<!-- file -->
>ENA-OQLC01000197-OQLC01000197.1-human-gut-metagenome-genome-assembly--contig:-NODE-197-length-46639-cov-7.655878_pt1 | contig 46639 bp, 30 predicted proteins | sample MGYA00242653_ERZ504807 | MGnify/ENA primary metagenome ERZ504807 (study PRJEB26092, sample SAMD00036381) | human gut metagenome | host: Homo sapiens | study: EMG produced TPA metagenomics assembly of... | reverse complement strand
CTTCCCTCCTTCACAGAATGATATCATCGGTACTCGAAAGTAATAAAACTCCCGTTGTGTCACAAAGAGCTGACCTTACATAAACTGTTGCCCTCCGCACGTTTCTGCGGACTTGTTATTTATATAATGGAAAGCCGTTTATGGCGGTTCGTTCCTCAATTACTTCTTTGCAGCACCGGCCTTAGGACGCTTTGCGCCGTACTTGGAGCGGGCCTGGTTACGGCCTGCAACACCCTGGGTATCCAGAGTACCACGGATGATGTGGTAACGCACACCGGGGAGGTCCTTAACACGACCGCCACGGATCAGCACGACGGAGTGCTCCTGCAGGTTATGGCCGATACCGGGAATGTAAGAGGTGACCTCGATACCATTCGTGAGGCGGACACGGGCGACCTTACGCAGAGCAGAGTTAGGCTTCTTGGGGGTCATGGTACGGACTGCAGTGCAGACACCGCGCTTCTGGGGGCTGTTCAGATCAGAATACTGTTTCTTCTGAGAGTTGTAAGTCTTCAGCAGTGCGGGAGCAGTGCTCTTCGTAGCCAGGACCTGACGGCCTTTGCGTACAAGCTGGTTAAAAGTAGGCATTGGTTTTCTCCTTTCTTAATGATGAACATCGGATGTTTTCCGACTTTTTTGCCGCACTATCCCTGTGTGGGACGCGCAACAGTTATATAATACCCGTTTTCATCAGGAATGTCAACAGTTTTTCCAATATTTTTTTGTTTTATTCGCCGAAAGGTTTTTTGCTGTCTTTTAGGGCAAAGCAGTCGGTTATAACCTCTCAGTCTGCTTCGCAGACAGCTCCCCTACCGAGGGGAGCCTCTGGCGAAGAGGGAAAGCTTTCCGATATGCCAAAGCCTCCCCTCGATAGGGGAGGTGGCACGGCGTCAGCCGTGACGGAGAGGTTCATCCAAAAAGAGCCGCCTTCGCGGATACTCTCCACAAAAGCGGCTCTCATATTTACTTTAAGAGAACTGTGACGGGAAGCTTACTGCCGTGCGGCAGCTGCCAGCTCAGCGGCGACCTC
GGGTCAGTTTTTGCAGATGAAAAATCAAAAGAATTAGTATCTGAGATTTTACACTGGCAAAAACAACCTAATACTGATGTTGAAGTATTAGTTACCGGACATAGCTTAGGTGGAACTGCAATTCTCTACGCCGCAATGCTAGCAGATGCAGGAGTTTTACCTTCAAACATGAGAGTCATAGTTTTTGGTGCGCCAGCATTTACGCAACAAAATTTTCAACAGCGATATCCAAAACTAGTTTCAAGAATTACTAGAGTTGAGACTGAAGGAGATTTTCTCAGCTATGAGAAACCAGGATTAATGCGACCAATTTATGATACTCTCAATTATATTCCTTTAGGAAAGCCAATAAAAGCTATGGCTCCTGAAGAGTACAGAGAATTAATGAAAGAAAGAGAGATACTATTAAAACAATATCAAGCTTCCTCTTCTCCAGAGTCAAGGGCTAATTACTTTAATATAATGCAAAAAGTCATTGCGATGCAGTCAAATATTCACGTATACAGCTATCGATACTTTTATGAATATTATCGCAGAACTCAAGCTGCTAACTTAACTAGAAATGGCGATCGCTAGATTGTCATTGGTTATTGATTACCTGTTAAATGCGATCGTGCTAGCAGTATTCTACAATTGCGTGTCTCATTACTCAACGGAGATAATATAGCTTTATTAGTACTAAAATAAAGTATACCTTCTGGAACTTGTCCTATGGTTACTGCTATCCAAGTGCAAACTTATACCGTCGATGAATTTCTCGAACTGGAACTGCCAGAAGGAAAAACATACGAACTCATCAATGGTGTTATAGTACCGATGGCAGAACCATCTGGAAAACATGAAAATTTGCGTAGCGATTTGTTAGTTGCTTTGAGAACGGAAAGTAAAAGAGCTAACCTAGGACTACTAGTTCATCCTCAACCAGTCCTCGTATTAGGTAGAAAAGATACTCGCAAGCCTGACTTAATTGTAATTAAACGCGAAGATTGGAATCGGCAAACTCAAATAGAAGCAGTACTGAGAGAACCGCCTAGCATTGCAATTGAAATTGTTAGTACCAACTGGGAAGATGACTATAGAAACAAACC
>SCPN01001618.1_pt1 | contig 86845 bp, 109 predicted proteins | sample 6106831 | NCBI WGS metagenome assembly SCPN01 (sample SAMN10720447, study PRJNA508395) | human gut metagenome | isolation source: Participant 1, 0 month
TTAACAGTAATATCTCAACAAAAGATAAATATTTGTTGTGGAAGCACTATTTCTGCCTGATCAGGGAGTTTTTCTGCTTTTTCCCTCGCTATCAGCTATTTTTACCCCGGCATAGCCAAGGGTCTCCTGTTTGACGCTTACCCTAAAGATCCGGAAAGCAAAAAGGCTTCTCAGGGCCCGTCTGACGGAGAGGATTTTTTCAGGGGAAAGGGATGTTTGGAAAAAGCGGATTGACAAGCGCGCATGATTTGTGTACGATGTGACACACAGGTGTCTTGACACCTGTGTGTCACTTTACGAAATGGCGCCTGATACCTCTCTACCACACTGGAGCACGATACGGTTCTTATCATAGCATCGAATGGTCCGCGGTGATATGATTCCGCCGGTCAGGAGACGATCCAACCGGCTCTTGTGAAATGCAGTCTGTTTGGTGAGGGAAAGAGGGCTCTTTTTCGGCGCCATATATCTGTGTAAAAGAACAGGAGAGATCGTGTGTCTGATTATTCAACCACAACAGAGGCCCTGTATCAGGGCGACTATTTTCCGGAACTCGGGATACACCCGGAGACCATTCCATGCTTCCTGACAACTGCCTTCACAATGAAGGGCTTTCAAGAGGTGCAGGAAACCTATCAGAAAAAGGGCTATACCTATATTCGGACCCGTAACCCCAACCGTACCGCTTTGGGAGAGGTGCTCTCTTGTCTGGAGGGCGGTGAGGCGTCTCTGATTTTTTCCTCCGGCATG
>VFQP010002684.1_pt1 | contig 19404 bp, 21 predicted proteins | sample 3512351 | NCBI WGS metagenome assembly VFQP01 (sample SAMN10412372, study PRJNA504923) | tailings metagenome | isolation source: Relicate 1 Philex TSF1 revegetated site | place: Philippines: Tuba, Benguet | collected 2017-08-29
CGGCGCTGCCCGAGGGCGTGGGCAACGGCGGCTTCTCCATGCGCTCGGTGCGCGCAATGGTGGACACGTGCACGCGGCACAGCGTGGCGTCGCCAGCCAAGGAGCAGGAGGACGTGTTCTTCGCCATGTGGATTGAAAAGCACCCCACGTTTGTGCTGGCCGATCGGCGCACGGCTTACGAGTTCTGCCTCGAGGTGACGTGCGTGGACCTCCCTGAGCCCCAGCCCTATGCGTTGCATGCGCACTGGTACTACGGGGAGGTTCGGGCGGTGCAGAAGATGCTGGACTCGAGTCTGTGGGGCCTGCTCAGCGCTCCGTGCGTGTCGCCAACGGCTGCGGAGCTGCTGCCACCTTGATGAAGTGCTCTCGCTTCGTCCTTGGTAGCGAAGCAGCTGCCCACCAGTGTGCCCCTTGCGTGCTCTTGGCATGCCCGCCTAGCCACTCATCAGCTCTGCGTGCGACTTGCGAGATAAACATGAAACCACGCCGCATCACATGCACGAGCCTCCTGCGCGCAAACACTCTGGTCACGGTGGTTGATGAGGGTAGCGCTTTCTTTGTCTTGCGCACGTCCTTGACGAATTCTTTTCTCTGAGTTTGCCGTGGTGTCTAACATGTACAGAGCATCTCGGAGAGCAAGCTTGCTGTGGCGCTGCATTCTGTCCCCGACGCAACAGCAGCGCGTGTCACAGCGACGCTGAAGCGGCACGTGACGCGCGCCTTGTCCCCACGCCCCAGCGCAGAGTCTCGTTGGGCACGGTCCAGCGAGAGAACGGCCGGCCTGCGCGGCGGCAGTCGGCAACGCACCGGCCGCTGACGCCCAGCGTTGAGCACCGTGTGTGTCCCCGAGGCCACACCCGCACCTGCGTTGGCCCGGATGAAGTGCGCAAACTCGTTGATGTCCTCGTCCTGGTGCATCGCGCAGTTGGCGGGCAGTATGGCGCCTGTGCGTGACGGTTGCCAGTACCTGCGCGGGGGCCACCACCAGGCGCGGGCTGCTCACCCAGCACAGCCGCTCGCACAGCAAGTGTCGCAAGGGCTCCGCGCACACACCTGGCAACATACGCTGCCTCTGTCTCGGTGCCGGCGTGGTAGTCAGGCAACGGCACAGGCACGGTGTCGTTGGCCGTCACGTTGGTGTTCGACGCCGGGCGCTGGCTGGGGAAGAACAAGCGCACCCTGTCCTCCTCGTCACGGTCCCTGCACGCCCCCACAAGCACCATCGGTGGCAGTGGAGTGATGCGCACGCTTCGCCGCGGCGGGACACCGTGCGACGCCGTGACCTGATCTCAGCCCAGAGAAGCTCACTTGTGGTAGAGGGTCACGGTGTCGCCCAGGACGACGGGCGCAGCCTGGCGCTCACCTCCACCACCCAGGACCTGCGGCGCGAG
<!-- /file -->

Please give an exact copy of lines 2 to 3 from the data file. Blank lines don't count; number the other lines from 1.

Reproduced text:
CTTCCCTCCTTCACAGAATGATATCATCGGTACTCGAAAGTAATAAAACTCCCGTTGTGTCACAAAGAGCTGACCTTACATAAACTGTTGCCCTCCGCACGTTTCTGCGGACTTGTTATTTATATAATGGAAAGCCGTTTATGGCGGTTCGTTCCTCAATTACTTCTTTGCAGCACCGGCCTTAGGACGCTTTGCGCCGTACTTGGAGCGGGCCTGGTTACGGCCTGCAACACCCTGGGTATCCAGAGTACCACGGATGATGTGGTAACGCACACCGGGGAGGTCCTTAACACGACCGCCACGGATCAGCACGACGGAGTGCTCCTGCAGGTTATGGCCGATACCGGGAATGTAAGAGGTGACCTCGATACCATTCGTGAGGCGGACACGGGCGACCTTACGCAGAGCAGAGTTAGGCTTCTTGGGGGTCATGGTACGGACTGCAGTGCAGACACCGCGCTTCTGGGGGCTGTTCAGATCAGAATACTGTTTCTTCTGAGAGTTGTAAGTCTTCAGCAGTGCGGGAGCAGTGCTCTTCGTAGCCAGGACCTGACGGCCTTTGCGTACAAGCTGGTTAAAAGTAGGCATTGGTTTTCTCCTTTCTTAATGATGAACATCGGATGTTTTCCGACTTTTTTGCCGCACTATCCCTGTGTGGGACGCGCAACAGTTATATAATACCCGTTTTCATCAGGAATGTCAACAGTTTTTCCAATATTTTTTTGTTTTATTCGCCGAAAGGTTTTTTGCTGTCTTTTAGGGCAAAGCAGTCGGTTATAACCTCTCAGTCTGCTTCGCAGACAGCTCCCCTACCGAGGGGAGCCTCTGGCGAAGAGGGAAAGCTTTCCGATATGCCAAAGCCTCCCCTCGATAGGGGAGGTGGCACGGCGTCAGCCGTGACGGAGAGGTTCATCCAAAAAGAGCCGCCTTCGCGGATACTCTCCACAAAAGCGGCTCTCATATTTACTTTAAGAGAACTGTGACGGGAAGCTTACTGCCGTGCGGCAGCTGCCAGCTCAGCGGCGACCTC
GGGTCAGTTTTTGCAGATGAAAAATCAAAAGAATTAGTATCTGAGATTTTACACTGGCAAAAACAACCTAATACTGATGTTGAAGTATTAGTTACCGGACATAGCTTAGGTGGAACTGCAATTCTCTACGCCGCAATGCTAGCAGATGCAGGAGTTTTACCTTCAAACATGAGAGTCATAGTTTTTGGTGCGCCAGCATTTACGCAACAAAATTTTCAACAGCGATATCCAAAACTAGTTTCAAGAATTACTAGAGTTGAGACTGAAGGAGATTTTCTCAGCTATGAGAAACCAGGATTAATGCGACCAATTTATGATACTCTCAATTATATTCCTTTAGGAAAGCCAATAAAAGCTATGGCTCCTGAAGAGTACAGAGAATTAATGAAAGAAAGAGAGATACTATTAAAACAATATCAAGCTTCCTCTTCTCCAGAGTCAAGGGCTAATTACTTTAATATAATGCAAAAAGTCATTGCGATGCAGTCAAATATTCACGTATACAGCTATCGATACTTTTATGAATATTATCGCAGAACTCAAGCTGCTAACTTAACTAGAAATGGCGATCGCTAGATTGTCATTGGTTATTGATTACCTGTTAAATGCGATCGTGCTAGCAGTATTCTACAATTGCGTGTCTCATTACTCAACGGAGATAATATAGCTTTATTAGTACTAAAATAAAGTATACCTTCTGGAACTTGTCCTATGGTTACTGCTATCCAAGTGCAAACTTATACCGTCGATGAATTTCTCGAACTGGAACTGCCAGAAGGAAAAACATACGAACTCATCAATGGTGTTATAGTACCGATGGCAGAACCATCTGGAAAACATGAAAATTTGCGTAGCGATTTGTTAGTTGCTTTGAGAACGGAAAGTAAAAGAGCTAACCTAGGACTACTAGTTCATCCTCAACCAGTCCTCGTATTAGGTAGAAAAGATACTCGCAAGCCTGACTTAATTGTAATTAAACGCGAAGATTGGAATCGGCAAACTCAAATAGAAGCAGTACTGAGAGAACCGCCTAGCATTGCAATTGAAATTGTTAGTACCAACTGGGAAGATGACTATAGAAACAAACC